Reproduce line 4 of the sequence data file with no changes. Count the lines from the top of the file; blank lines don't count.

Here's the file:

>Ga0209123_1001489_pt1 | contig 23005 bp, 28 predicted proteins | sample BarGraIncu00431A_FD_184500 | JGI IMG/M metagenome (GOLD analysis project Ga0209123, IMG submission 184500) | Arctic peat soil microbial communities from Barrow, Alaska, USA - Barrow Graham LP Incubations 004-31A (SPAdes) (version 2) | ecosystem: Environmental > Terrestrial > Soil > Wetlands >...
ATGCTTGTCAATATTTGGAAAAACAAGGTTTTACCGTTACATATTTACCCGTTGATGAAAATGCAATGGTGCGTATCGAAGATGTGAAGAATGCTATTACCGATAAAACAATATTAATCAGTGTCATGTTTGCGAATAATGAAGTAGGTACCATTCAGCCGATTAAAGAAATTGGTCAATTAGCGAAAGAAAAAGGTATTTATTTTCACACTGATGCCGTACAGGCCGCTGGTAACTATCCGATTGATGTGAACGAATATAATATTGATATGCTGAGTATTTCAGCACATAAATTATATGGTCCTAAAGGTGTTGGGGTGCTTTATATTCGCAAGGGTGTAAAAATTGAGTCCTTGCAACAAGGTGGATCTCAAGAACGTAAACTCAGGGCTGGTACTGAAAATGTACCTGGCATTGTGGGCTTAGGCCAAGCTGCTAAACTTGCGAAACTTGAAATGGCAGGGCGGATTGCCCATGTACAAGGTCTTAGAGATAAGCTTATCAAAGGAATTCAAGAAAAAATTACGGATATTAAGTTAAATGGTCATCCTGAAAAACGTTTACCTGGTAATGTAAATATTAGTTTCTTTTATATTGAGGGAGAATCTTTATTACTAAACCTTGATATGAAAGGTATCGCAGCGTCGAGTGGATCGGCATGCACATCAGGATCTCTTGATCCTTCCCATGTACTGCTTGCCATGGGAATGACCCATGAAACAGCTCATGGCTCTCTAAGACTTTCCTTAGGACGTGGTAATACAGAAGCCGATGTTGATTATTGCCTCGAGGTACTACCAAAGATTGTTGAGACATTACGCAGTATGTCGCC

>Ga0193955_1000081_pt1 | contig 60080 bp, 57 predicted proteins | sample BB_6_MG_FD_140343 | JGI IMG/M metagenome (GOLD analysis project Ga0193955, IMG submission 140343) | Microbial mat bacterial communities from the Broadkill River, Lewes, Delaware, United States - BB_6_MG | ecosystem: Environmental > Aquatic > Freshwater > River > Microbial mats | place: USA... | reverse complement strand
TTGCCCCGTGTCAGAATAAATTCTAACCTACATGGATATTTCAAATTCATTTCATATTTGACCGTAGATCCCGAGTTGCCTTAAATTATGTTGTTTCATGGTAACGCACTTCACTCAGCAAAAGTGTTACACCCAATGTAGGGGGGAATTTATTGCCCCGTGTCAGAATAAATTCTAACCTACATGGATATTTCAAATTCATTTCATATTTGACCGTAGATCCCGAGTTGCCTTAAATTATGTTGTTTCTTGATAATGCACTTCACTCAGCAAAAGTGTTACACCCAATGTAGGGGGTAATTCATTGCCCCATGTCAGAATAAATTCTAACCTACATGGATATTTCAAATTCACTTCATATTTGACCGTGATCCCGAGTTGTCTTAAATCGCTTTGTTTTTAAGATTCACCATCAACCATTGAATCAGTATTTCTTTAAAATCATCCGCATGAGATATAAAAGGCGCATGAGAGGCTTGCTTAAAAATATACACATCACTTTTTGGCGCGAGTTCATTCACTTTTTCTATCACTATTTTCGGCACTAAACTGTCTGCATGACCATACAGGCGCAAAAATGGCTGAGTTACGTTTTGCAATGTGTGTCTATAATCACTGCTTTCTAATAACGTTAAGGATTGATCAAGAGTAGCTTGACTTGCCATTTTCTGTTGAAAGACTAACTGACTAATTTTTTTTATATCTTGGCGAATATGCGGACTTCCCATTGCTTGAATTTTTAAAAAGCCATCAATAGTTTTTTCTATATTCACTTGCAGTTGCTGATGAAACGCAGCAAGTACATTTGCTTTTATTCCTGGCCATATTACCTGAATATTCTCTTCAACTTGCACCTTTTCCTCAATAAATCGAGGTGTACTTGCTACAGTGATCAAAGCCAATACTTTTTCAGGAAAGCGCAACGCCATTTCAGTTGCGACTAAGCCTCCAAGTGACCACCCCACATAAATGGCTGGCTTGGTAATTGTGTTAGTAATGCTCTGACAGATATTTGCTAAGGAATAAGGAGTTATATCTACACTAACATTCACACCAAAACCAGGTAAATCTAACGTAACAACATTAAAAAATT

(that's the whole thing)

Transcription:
TTGCCCCGTGTCAGAATAAATTCTAACCTACATGGATATTTCAAATTCATTTCATATTTGACCGTAGATCCCGAGTTGCCTTAAATTATGTTGTTTCATGGTAACGCACTTCACTCAGCAAAAGTGTTACACCCAATGTAGGGGGGAATTTATTGCCCCGTGTCAGAATAAATTCTAACCTACATGGATATTTCAAATTCATTTCATATTTGACCGTAGATCCCGAGTTGCCTTAAATTATGTTGTTTCTTGATAATGCACTTCACTCAGCAAAAGTGTTACACCCAATGTAGGGGGTAATTCATTGCCCCATGTCAGAATAAATTCTAACCTACATGGATATTTCAAATTCACTTCATATTTGACCGTGATCCCGAGTTGTCTTAAATCGCTTTGTTTTTAAGATTCACCATCAACCATTGAATCAGTATTTCTTTAAAATCATCCGCATGAGATATAAAAGGCGCATGAGAGGCTTGCTTAAAAATATACACATCACTTTTTGGCGCGAGTTCATTCACTTTTTCTATCACTATTTTCGGCACTAAACTGTCTGCATGACCATACAGGCGCAAAAATGGCTGAGTTACGTTTTGCAATGTGTGTCTATAATCACTGCTTTCTAATAACGTTAAGGATTGATCAAGAGTAGCTTGACTTGCCATTTTCTGTTGAAAGACTAACTGACTAATTTTTTTTATATCTTGGCGAATATGCGGACTTCCCATTGCTTGAATTTTTAAAAAGCCATCAATAGTTTTTTCTATATTCACTTGCAGTTGCTGATGAAACGCAGCAAGTACATTTGCTTTTATTCCTGGCCATATTACCTGAATATTCTCTTCAACTTGCACCTTTTCCTCAATAAATCGAGGTGTACTTGCTACAGTGATCAAAGCCAATACTTTTTCAGGAAAGCGCAACGCCATTTCAGTTGCGACTAAGCCTCCAAGTGACCACCCCACATAAATGGCTGGCTTGGTAATTGTGTTAGTAATGCTCTGACAGATATTTGCTAAGGAATAAGGAGTTATATCTACACTAACATTCACACCAAAACCAGGTAAATCTAACGTAACAACATTAAAAAATT